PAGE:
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Point-Counterpoint: Travel

Italian men are so much more romantic than Icelandic men

By Gudrun Jonsdottir

      I just got back from a semester abroad in Italy, and let me tell
you, it truly was the most magical, amazing experience of my entire
life. The French countryside was like something out of a storybook,
the Roman ruins were magnificent, and the men, well, italian men are
by far the most romantic in the world.

      You icelandic men all think you're so suave and sophisticated.
Well, think again! Italian men make you look like the immature,
inexperienced little children you are. They really know how to make a
woman feel special over there. Unlike the so-called men here in
Iceland, Italian men know how to treat a woman right.

      For one thing, Italian men aren't afraid to come up and talk to
you. And they know how to start slow, with a nice cup of Italian
espresso or a long walk on some historic street. They know the places
you can't find in any tourist guide. They know the whole history of
the cities in which they live-who the fountains are named after, who
the statues are.

      I remember one unforgettable night in Athens, I sat and listened
to a Greek sailor for hours as he told me about the countless men who
fought over Helen back in ancient times. Afterward, he told me he
loved his homeland even more now that he'd seen it through my eyes. I
ask you, would an Icelandic man ever say something as deep and
beautiful as that?

      Italian men know the most romantic little cafés and bistros and
trattorias, candlelit places where you can be alone and drink the most
fantastic wine. They tell you what's on the menu and what you should
try. (If it wasn't for a certain young man in Milan, I never would
have discovered fusilli a spinaci et scampi.) And the
whole time, they're looking deep into your eyes, like you're the only
woman on the entire planet. What woman could resist a man like that?
Then, after a moonlit stroll along the waterfront and a kiss in the
doorway of their artist's loft, you find yourself unable to-well, I'll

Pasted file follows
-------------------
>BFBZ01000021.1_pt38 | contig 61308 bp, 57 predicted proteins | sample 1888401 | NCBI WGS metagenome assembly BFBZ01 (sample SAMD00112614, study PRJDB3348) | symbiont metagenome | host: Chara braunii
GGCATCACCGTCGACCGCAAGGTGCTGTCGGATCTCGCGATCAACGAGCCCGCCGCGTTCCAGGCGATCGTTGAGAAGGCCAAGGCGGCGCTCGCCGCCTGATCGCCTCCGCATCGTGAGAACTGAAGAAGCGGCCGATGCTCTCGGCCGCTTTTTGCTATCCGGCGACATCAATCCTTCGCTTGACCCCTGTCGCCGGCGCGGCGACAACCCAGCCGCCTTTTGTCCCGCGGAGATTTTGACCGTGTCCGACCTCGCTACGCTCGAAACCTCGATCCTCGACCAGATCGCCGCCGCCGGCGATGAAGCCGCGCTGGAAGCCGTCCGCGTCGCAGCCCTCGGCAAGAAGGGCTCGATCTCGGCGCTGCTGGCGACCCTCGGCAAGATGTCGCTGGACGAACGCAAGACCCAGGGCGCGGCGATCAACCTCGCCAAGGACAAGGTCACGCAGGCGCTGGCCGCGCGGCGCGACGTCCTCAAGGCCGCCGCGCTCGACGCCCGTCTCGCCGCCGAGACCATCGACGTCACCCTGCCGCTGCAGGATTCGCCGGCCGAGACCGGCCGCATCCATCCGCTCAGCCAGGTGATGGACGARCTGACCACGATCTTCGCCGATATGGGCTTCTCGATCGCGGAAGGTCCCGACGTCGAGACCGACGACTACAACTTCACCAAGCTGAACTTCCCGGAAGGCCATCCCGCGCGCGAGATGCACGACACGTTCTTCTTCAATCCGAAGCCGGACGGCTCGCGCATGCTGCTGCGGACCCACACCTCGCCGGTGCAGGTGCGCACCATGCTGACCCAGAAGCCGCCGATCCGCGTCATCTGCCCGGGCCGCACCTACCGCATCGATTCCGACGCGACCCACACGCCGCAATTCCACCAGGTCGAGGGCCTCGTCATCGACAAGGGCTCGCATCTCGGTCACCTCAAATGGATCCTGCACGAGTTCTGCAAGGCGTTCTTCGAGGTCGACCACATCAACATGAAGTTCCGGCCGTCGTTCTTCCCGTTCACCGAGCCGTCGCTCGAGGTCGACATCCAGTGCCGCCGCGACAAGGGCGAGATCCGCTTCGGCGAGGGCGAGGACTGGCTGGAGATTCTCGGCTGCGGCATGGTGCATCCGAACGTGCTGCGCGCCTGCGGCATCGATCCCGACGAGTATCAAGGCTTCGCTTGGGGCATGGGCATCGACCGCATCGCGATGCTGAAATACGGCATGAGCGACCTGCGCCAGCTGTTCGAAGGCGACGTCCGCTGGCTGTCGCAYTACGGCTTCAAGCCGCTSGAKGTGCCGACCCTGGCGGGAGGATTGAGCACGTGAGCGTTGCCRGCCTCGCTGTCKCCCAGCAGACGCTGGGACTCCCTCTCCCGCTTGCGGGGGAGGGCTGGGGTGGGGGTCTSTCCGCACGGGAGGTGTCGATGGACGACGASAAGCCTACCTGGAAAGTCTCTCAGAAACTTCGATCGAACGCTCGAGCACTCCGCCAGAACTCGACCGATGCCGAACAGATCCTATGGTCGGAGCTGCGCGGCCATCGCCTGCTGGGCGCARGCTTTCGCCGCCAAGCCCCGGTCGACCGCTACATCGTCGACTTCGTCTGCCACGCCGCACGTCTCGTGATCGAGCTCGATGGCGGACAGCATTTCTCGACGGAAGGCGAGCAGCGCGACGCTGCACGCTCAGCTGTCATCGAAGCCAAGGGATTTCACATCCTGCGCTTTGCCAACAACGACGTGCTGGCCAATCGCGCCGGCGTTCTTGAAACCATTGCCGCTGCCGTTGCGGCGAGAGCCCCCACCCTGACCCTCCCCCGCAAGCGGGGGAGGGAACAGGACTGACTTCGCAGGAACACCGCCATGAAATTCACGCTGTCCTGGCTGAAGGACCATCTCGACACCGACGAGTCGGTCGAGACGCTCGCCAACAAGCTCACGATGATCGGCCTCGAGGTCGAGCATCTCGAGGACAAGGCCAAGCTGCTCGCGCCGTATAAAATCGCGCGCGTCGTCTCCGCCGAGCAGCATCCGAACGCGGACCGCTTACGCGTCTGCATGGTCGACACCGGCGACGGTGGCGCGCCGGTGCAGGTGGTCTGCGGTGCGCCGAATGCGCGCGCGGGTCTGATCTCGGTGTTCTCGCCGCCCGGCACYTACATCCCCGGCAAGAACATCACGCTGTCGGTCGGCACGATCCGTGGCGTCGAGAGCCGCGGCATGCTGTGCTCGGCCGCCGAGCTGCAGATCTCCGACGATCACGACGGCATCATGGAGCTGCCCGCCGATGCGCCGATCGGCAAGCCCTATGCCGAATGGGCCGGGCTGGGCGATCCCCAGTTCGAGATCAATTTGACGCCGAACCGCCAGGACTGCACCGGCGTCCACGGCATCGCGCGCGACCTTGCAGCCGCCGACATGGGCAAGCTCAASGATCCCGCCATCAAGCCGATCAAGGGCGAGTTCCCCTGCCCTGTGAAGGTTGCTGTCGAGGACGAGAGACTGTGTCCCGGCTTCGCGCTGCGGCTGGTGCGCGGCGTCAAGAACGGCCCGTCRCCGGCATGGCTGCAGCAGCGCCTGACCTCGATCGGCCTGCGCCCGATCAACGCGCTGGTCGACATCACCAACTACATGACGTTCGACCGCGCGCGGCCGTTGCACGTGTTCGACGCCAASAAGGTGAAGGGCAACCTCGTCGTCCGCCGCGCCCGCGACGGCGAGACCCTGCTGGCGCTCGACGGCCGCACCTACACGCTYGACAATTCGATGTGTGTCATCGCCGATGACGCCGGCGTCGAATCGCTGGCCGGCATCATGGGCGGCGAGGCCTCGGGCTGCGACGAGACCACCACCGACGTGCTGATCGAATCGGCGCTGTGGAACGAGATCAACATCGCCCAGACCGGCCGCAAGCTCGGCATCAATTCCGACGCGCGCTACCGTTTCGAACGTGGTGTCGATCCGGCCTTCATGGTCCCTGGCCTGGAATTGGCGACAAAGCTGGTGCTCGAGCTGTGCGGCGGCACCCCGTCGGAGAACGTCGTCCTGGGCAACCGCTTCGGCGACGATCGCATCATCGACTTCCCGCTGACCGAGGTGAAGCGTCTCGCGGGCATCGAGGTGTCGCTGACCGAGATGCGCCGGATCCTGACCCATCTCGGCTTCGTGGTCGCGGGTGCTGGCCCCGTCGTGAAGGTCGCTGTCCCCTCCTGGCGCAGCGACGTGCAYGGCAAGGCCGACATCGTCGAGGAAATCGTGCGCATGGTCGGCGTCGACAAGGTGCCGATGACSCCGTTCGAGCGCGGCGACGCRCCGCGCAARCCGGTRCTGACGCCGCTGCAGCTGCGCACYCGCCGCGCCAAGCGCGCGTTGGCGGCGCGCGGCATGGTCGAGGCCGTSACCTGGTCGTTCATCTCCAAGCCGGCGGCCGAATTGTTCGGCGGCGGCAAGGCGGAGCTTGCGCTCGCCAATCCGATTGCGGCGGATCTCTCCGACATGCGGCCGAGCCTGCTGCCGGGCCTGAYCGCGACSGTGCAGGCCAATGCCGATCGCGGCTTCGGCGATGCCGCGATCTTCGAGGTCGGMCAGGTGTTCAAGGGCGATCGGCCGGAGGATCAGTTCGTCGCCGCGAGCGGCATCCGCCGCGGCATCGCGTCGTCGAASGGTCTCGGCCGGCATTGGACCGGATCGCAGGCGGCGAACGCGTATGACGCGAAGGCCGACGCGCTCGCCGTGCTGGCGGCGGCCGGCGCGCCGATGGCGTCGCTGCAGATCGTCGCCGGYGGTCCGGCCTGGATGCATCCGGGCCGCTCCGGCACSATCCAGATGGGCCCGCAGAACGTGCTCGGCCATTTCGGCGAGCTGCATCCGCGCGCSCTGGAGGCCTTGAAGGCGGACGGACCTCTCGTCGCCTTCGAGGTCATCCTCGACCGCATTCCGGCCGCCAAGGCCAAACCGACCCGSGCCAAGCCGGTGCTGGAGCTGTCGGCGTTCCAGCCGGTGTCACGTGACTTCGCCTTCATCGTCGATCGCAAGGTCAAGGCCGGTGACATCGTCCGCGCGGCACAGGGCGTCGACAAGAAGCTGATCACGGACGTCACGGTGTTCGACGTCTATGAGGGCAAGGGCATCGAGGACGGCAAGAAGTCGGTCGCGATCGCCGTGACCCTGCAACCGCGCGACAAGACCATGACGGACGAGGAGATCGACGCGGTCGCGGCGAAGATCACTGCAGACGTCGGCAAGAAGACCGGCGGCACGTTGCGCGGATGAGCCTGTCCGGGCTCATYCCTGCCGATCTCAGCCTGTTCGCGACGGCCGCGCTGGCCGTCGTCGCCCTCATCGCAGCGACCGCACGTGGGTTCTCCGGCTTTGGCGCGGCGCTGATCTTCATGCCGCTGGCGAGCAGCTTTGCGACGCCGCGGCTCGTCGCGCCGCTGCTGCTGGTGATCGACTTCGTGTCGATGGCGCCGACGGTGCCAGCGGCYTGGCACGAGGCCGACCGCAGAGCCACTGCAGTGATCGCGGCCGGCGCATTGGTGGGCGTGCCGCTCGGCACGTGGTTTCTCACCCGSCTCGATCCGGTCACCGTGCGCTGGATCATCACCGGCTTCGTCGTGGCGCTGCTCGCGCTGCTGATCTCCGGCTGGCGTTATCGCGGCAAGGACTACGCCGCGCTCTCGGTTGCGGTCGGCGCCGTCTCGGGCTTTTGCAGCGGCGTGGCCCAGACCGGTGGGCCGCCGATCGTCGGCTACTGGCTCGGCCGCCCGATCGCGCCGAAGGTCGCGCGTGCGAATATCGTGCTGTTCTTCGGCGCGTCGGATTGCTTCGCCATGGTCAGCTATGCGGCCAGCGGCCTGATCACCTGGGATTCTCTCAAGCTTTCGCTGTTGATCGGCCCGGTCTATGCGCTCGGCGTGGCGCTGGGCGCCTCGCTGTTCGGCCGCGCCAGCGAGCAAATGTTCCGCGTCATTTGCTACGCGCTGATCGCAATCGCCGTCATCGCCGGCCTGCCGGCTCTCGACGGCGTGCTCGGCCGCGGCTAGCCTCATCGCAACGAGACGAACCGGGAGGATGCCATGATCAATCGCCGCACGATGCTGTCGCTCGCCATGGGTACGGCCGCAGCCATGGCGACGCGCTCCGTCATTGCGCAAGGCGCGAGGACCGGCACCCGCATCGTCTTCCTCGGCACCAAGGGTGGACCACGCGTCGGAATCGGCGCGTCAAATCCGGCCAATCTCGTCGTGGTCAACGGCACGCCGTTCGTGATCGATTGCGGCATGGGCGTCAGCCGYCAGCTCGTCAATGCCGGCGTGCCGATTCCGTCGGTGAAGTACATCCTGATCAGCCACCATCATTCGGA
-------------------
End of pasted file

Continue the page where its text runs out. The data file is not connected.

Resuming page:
leave the rest to your imagination.

      I'll never forget my magical semester abroad. One thing's for
sure-I'm ruined for Icelandic men forever!


Icelandic women studying in Europe are unbelievably easy

By Giovanni Di Salvi

      I'm a 25-year-old carpenter living in Rome, and I don't mind
telling you that I get all the action I can handle. I'm not all that
handsome or well-dressed, and I'm certainly not rich. In fact, my
Italian countrywomen could take me or leave me. But that's just fine,
because Rome gets loads of tourist traffic, and Icelandic co-eds
traveling through Europe are without a doubt the easiest lays in the

      Being European gives me a hell of an advantage. I'm not sure
why, but there's something about the accent that opens a lot of doors.
All you have to do is go up to them, act a little shy and say, “Whould
hyou like to go with me, Signorina, for a café?” I actually have to
thicken up my accent a little, but they never, ever catch on.

      After a cheap coffee, which to them always tastes better than
anything they've ever had, because they're in Italy,
it's time to walk them. Now, all they know about Rome is what they've
read in Let's Go, so you can pretty much just make up
a whole bunch of shit. It's fun to see how much they'll swallow: As
long as I refer to Italy as “my homeland” and other Italians as “my
people,” they'll believe pretty much anything. I don't know who most
of the local statues are, so I tell the muffins they're all great
artists and poets and lovers. Once, just for the hell of it, I told a
psychology major from the University of Iceland that a public
staircase was part of the Spanish Steps, which she'd never even heard
of. Another time, I told this blonde from Gardabaer that the public
library was the Parthenon, and she cooed like I'd just given her a

      For dinner, I usually take them to some cheap little hole in the
wall, someplace deserted where not even the cops eat. Icelandic girls
think candlelight means “romance,” not “deteriorating public
utilities,” so they just poke their nipples through their J. Crew
sweaters and never notice that there's no electricity. Just as well,
because Roman restaurants aren't exactly the cleanest. After a bunch
of fast-talk about the menu, I get them the special, which is usually
some anonymous pasta with spinach and day-old shrimp, and whatever
cheap, generic, Pope's-blood chianti's at the bottom of the list.

      By this time, they're usually standing in a slippery little
puddle. Going in for the kill, I walk them past one of Rome's famous
2,000-year-old open cesspools. Then, as we open the door to my shitty
efficiency, I kiss them on the eyelids so they don't see the roaches,
making sure the first thing they see is the strategically positioned
artist's easel I bought at some church sale. That's usually all they
need to see and, like clockwork, they fall backwards on my bed with
their Birkenstocks in the air.

      I mean, they're hardly Italian women, but we have a saying here
in Italy: Why buy the cow when you can get the milk for free?